Tripoli, 24 April:
Libyans living abroad are unlikely to able to vote in the June elections according to Nuri Elabbar, spokesman for . . .[restrict]the High National Election Commission which is organising the 19 June vote for the National Congress to devise a constitution.
He also confirmed that the commission is drawing up its own register of voters for the poll. Registers compiled for local council elections, such in Misrata and currently in Benghazi, will not be used.
Elabbar said that the decision on Libyan voters abroad was not completely finalized. “If we can do it, we will,” he said, but added that the mechanics and the timing were against it.
There was no database of Libyans abroad and no means to draw one up in time, he said. Many Libyans, because they were opponents of the former regime, had never registered with Libyan embassies, he explained. As a result, in many cases their children — now adults — did not have documented Libyan citizenship. They were Libyan, but had British, Canadian, American or some other passport. This all had to be dealt with but it was highly unlikely it could be done within the next week or so, he noted.
Nor were there any constituencies abroad for non-resident Libyans to vote in, he pointed out, unlike the case in the Tunisian constituent assembly elections last October. Libyans would be voting purely for candidates within the country.
Elabbar said the reason the commission decided to draw up its own separate national register was because the criteria for registration was slightly different. People who registered in Benghazi and Misrata had had to provide evidence they lived there, he said. There would be no requirement of residency for the HNEC’s register. There would be only one document needed , the Family Book.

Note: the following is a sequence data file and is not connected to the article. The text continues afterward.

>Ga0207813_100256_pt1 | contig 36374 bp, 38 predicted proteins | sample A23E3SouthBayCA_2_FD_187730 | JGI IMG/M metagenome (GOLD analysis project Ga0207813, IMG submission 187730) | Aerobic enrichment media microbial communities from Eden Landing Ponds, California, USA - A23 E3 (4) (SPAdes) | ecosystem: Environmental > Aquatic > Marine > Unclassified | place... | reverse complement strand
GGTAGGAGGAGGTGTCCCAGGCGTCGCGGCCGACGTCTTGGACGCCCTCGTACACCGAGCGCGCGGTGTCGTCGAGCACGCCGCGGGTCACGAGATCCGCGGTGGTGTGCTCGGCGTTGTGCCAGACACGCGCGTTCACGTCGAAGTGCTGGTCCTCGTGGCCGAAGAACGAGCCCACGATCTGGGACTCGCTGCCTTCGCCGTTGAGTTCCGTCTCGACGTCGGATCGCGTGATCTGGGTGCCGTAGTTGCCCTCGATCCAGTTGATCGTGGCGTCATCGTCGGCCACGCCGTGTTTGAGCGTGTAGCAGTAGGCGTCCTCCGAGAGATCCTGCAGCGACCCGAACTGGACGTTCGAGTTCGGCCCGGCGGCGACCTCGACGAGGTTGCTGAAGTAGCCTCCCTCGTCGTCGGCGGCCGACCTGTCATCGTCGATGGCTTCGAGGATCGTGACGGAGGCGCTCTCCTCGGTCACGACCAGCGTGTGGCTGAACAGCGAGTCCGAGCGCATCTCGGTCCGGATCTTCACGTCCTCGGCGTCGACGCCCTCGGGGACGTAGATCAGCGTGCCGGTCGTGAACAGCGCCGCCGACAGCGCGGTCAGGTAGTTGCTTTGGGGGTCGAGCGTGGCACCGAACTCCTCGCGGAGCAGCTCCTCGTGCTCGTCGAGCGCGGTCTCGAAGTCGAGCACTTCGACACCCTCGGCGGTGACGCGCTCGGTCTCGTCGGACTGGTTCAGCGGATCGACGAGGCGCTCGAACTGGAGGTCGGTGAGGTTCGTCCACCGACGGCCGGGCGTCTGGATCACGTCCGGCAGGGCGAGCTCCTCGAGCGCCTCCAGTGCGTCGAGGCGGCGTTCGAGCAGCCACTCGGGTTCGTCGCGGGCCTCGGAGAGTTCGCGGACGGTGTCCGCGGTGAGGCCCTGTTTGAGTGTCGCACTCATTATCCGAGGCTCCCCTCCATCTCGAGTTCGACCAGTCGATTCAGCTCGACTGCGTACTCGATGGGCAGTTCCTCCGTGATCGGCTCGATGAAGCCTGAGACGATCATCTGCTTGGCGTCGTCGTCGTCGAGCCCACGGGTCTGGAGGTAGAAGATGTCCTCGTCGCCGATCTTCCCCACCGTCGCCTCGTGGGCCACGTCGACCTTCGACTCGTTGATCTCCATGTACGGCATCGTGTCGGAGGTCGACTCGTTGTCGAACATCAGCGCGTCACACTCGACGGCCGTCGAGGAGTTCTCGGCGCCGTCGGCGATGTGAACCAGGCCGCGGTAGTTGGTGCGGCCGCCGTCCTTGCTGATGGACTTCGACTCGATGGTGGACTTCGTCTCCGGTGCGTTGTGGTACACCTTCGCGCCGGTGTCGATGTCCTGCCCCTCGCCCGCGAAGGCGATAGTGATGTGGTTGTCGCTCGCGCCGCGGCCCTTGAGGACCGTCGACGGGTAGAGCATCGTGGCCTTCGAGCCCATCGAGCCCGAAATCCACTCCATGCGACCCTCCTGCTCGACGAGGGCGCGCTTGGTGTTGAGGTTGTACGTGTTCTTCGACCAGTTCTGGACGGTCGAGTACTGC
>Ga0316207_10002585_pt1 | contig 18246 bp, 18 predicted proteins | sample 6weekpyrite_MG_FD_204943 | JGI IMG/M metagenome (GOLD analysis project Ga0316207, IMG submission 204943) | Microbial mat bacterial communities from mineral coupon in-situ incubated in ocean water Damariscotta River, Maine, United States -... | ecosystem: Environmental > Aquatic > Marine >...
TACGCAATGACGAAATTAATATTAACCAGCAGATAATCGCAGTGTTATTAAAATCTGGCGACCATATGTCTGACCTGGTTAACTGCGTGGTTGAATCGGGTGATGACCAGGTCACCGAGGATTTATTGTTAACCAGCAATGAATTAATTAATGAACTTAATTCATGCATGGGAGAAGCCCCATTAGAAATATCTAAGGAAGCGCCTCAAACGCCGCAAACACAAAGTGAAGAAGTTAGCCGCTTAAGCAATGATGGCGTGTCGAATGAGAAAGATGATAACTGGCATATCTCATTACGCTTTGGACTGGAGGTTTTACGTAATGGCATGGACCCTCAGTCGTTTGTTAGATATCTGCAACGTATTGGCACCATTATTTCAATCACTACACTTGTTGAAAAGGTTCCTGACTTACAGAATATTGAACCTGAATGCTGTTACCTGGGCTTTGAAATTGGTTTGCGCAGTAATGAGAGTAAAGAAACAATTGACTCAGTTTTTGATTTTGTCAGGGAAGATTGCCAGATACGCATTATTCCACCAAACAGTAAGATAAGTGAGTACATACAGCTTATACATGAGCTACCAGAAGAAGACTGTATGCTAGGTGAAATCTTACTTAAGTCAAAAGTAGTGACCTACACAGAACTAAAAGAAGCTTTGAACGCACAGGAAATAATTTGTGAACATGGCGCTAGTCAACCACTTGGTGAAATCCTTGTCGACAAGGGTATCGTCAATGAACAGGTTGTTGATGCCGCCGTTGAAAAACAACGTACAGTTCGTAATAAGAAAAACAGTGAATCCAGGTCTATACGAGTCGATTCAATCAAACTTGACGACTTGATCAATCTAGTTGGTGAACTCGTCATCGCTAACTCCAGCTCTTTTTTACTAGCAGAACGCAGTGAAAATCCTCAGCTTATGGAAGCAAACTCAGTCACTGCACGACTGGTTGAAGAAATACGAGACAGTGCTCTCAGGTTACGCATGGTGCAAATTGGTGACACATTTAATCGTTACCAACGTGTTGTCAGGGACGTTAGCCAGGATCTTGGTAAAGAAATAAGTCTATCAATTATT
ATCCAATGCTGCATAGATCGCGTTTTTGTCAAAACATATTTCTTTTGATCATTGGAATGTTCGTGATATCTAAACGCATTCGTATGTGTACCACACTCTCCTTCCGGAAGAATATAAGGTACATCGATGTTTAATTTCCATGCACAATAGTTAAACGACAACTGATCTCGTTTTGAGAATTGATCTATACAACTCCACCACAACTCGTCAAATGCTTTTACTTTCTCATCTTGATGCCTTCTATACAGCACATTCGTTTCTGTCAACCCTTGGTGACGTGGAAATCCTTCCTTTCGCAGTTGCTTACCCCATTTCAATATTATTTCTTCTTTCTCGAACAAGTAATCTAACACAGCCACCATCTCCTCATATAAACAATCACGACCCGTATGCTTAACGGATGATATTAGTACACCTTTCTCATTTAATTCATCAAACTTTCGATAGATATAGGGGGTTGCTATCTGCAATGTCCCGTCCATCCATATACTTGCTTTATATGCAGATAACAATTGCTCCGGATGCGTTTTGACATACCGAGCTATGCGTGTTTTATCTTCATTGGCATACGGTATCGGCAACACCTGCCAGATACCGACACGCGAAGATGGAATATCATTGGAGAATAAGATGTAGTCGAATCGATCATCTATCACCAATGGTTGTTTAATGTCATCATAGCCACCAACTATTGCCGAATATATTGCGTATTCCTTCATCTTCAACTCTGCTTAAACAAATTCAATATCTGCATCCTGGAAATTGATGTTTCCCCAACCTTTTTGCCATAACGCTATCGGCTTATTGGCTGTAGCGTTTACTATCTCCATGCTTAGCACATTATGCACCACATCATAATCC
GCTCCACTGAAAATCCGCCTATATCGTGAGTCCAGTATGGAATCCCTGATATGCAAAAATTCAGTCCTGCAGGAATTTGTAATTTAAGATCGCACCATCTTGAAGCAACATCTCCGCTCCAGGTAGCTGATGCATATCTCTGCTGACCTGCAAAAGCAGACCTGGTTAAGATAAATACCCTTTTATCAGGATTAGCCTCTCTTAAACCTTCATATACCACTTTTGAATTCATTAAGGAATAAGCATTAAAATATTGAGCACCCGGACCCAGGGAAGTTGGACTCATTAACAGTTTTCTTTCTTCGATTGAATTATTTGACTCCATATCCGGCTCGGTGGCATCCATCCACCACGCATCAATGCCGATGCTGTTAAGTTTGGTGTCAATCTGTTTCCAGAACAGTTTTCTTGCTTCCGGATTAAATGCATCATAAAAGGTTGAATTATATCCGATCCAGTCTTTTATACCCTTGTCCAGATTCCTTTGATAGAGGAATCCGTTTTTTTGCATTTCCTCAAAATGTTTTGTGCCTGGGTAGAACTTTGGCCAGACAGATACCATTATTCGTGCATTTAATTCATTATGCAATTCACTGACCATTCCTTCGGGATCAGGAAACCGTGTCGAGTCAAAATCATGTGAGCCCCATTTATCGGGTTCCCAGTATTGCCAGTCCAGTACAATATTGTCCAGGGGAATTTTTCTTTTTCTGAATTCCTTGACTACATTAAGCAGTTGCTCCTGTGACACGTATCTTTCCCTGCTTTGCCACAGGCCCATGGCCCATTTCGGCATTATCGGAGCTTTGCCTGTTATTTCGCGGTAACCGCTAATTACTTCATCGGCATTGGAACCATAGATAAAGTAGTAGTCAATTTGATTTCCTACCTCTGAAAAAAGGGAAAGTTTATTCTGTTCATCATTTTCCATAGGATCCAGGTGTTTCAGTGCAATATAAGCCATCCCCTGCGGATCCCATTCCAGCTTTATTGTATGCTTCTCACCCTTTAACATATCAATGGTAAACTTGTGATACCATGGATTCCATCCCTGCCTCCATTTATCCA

He added that there were also concerns within the commission over the number of voters who had registered for local elections. (In Misrata, out of an estimated 156,000 potential voters, just over 100,000 people registered and of these there was a 57 percent turnout for the council elections there on 20 February. In Benghazi, out of an estimated 375,000 voters, some 200,000 have registered so far.)
Elabbar was nonetheless confident that larger numbers would register at their local voter registration centres for the national poll. There would be more than there had been for local elections. Based on figures from the Civil Registration Office, there were 3.4 million Libyans aged 18 and over who were entitled to vote, he said.
Registration is to start on 1 May and last two to three weeks, he said, but time was tight because the election had to take place on 19 June.
Once the registration was complete, voter lists would be published. People would have two days to legally challenge them. A definitive list would then be produced within five days. Anyone not on that list will not be able to vote, Elabbar said. As to candidates, once registered and approved, they would have two weeks to campaign. The commission anticipated around 3,000 candidates across the country, Elabbar said.
There are several thousand people working with the commission, set up under Law No. 3 on 18 January. Headed by Uthman Gajiji, it has 15 members of its executive committee. Additionally, in each of the 13 mega-constituencies into which the country is divided under Law No. 14 of 21 March, there is a local committee with five members. The central administration in Tripoli has 130 staff and each constituency has up to 60 staff apiece, Elabbar explained. There are some some 1,500 registration centres around the country, each with a supervisor and five staff.
He said that the location of the polling stations had not been decided as yet.